Reading timer to determine clock cycles of a function

Hello,
This should be simple I dont know why its not working!

void setup() {
  Serial.begin(9600);

  cli();

  TCCR1A = 0;
  TCCR1B = 0;
  TCNT1  = 0;//Initialize counter value to 0
  TCCR1B |= (1 << CS10);//Set CS10 bit for no prescaler
  
  sei();
}

void loop() {
  TCNT1 = 0; //Reset
  ikOutput = DIK(ikInput);
  timer1Count = TCNT1;
  Serial.println(timer1Count);
}

But the output is always “1”. It’s a hefty function, and I want to know how many clock cycles it takes to calculate. Any help on what I’m doing wrong?

That code won't even compile. Try again.

function execution time is often so small that measuring one execution is difficult. A better approach it to measure the execution time of 1 million executions of the function.

@jremington
Yes, I cut out a lot as I thought it was clear on what I want to do. I initialize Serial so I can print to the screen. I setup Timer1 with no prescaler. I wanted to clear Timer1, run a function, then read Timer1. That would give me the number of clock cycles it took to execute the function (assuming no overflow). Then print that number to the screen. Whatever that number is, divided by 16MHz would be execution time.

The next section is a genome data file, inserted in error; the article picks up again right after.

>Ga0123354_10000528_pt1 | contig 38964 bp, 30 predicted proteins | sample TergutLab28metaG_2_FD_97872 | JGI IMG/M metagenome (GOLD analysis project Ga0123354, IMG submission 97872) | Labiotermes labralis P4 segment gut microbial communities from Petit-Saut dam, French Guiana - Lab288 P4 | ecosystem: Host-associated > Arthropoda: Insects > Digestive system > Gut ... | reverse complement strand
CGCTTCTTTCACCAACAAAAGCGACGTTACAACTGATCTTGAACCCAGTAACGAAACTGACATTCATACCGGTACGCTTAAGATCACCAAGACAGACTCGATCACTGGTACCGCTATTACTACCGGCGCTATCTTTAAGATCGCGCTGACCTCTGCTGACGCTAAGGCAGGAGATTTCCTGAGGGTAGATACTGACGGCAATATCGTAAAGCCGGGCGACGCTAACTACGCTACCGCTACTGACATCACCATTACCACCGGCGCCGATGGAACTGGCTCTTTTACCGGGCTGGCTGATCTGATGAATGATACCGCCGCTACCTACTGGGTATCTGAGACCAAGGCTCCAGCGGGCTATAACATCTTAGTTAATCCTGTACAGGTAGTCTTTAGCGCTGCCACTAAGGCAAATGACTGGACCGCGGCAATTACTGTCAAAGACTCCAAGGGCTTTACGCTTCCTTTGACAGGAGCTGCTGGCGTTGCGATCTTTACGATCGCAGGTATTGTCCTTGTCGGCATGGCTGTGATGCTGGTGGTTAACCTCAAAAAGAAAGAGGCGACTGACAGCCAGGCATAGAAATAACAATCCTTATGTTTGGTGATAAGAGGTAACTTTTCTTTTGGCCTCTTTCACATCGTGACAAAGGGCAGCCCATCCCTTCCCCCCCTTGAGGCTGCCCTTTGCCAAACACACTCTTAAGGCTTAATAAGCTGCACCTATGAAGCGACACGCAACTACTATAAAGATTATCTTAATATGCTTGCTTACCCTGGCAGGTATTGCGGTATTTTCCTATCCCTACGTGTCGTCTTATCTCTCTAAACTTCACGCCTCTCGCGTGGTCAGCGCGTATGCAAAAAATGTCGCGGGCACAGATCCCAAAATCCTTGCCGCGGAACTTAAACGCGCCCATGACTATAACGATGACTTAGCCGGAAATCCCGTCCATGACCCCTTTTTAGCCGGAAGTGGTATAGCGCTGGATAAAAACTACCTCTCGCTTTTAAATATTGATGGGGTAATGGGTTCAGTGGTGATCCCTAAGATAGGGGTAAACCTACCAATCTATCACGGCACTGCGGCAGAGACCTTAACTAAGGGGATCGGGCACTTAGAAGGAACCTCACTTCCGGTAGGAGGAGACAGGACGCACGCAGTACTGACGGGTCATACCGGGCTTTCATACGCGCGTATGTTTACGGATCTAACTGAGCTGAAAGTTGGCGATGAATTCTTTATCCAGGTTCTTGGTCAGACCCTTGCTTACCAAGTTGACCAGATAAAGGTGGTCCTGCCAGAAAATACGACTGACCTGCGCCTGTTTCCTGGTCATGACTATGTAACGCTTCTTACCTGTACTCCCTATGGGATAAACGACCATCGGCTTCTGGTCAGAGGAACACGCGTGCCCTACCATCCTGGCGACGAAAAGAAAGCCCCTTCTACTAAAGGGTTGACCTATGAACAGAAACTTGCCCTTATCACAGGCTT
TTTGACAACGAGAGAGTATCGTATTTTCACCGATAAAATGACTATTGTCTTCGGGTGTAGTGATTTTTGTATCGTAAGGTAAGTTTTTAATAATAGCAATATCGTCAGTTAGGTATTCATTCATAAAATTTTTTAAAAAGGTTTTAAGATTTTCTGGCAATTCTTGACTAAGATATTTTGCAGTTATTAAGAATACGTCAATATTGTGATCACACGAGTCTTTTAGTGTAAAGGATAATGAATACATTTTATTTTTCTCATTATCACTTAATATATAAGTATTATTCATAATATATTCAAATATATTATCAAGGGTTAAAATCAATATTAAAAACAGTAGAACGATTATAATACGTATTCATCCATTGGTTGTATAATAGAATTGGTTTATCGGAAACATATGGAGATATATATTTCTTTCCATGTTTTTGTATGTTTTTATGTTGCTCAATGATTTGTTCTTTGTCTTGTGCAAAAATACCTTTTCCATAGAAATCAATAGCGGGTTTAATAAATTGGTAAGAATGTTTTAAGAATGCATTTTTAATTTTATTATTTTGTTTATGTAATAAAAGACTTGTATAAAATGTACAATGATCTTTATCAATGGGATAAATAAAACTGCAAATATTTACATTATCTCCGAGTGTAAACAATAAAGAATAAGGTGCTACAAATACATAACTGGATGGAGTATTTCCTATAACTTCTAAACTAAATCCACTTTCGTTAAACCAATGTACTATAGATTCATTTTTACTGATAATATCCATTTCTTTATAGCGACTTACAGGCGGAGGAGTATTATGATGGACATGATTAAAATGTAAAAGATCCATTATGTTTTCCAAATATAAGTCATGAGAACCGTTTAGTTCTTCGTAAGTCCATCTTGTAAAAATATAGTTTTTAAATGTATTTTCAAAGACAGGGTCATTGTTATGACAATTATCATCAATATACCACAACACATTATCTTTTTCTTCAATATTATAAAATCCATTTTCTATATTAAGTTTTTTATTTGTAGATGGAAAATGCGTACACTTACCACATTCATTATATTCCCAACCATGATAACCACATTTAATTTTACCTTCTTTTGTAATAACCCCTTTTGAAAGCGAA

@gcjr
My function DIK(ikInput) uses a lot of math. Square roots and trig. There's no way it could execute in one clock cycle. I'd expect to see some large number!

Does that make sense?

Yes, I cut out a lot as I thought it was clear on what I want to do.

Of course it is clear what you want to do, but you are doing something wrong.

If you want help debugging, post the minimum code required to reproduce the problem. That is a basic rule in all code forums.

@jreminton
Ok, because my functions are large I have simplified. This compiles but I get the same result (prints “1”) when the sin function obviously takes more than 1 clock cycle.

#include <math.h>

class JJJ {
  public:
    float j1;
};

class XXX {
  public:
    float x1;
};

XXX input;
JJJ output;
unsigned int timer1Count;

void setup() {
  Serial.begin(9600);

  cli();

  TCCR1A = 0;
  TCCR1B = 0;
  TCNT1  = 0;//Initialize counter value to 0
  TCCR1B |= (1 << CS10);//Set CS10 bit for no prescaler

  input.x1 = 1.823;
  
  sei();
}

void loop() {
  TCNT1 = 0;
  output = function(input);
  timer1Count = TCNT1;
  Serial.println(timer1Count);
}

JJJ function (XXX num) {
  JJJ result;
  float temp;

  temp = sqrt(num.x1);
  result.j1 = sin(temp);